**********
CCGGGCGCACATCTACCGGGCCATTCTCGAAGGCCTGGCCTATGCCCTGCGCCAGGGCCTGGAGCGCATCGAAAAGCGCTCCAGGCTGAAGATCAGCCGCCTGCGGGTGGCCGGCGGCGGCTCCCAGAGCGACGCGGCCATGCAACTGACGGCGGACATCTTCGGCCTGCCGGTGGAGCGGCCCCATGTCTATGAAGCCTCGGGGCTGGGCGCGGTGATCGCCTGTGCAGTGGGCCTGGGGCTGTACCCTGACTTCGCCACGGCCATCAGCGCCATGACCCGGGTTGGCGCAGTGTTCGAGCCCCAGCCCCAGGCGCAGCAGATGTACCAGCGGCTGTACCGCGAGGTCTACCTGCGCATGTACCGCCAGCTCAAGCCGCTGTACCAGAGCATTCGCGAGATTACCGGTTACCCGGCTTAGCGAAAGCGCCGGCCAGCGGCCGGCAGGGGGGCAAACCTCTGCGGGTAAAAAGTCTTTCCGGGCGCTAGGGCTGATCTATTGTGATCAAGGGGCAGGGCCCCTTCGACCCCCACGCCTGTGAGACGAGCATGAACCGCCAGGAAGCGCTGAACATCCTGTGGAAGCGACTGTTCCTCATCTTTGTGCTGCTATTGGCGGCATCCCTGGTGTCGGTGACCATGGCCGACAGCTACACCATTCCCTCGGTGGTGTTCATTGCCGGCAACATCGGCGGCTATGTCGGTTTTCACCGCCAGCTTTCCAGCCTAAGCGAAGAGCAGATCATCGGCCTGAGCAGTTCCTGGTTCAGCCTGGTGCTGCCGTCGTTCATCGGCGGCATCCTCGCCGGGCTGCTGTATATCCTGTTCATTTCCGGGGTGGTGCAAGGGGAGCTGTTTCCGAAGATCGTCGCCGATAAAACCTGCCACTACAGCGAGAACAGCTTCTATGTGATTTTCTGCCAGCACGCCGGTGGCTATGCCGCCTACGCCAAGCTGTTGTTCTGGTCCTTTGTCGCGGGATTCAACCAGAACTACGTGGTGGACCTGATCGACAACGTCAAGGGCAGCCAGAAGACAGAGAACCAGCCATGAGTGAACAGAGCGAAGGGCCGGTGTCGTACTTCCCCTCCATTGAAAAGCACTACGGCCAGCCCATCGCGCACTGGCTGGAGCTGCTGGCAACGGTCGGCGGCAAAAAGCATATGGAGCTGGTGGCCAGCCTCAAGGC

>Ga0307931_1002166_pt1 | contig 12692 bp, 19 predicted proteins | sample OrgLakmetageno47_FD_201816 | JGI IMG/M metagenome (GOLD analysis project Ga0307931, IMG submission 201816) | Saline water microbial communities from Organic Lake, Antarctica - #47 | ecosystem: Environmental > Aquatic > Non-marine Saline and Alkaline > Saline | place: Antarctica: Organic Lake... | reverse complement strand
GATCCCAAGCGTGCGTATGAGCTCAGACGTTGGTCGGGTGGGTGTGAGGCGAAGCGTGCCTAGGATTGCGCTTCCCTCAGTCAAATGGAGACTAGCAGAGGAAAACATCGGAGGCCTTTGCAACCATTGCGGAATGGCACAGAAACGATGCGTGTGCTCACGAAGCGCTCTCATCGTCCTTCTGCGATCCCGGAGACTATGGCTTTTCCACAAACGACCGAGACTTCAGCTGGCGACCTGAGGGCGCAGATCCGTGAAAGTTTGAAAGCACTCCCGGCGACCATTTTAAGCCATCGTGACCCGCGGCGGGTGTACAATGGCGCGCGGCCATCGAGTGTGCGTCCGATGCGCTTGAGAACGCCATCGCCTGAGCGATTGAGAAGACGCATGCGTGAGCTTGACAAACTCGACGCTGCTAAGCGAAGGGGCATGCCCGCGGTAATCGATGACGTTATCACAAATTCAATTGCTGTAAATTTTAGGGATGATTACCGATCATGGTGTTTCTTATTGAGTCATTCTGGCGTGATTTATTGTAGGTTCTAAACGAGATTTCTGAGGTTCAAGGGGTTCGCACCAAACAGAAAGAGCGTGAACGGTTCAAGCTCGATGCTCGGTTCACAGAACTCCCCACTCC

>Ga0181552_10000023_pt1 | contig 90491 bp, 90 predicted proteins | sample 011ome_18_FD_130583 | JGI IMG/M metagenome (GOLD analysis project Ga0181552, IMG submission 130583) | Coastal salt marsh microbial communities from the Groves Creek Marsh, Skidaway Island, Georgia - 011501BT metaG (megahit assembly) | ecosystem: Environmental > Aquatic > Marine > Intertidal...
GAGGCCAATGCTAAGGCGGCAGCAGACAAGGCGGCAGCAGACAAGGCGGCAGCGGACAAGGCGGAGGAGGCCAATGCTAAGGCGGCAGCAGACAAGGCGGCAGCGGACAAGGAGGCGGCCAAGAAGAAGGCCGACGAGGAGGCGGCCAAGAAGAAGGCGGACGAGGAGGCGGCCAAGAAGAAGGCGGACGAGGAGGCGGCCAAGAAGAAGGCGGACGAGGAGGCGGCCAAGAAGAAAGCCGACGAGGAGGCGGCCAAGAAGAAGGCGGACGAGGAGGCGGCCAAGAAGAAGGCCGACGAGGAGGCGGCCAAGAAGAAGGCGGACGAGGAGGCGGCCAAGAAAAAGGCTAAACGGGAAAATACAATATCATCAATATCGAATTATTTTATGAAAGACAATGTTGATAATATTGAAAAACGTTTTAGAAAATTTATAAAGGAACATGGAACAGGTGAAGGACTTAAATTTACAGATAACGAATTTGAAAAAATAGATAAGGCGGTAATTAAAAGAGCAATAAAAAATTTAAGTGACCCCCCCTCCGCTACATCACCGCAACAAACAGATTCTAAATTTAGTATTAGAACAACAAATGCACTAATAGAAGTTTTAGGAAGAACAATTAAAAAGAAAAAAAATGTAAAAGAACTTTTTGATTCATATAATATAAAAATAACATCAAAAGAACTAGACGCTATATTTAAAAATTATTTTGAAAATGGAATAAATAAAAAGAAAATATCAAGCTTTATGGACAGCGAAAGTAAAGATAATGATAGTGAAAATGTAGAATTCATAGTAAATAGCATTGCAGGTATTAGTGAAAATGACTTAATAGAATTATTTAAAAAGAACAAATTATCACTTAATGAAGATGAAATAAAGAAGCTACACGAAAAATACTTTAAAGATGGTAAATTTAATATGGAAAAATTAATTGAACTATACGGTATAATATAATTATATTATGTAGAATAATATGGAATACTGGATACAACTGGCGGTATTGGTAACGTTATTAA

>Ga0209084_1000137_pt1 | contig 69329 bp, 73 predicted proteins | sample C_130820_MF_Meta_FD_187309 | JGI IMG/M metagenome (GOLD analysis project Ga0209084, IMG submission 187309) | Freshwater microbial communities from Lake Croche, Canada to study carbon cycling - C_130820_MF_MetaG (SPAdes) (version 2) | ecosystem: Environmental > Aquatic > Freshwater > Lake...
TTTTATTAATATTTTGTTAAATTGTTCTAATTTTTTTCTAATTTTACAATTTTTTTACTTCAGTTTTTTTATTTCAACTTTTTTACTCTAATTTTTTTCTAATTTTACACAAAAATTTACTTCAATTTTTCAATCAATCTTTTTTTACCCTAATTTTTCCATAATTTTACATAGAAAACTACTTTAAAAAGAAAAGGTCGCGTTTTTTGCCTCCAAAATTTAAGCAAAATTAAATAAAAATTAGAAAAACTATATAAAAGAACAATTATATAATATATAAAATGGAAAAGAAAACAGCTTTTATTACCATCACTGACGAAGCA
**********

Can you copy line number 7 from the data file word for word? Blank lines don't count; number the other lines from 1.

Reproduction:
TTTTATTAATATTTTGTTAAATTGTTCTAATTTTTTTCTAATTTTACAATTTTTTTACTTCAGTTTTTTTATTTCAACTTTTTTACTCTAATTTTTTTCTAATTTTACACAAAAATTTACTTCAATTTTTCAATCAATCTTTTTTTACCCTAATTTTTCCATAATTTTACATAGAAAACTACTTTAAAAAGAAAAGGTCGCGTTTTTTGCCTCCAAAATTTAAGCAAAATTAAATAAAAATTAGAAAAACTATATAAAAGAACAATTATATAATATATAAAATGGAAAAGAAAACAGCTTTTATTACCATCACTGACGAAGCA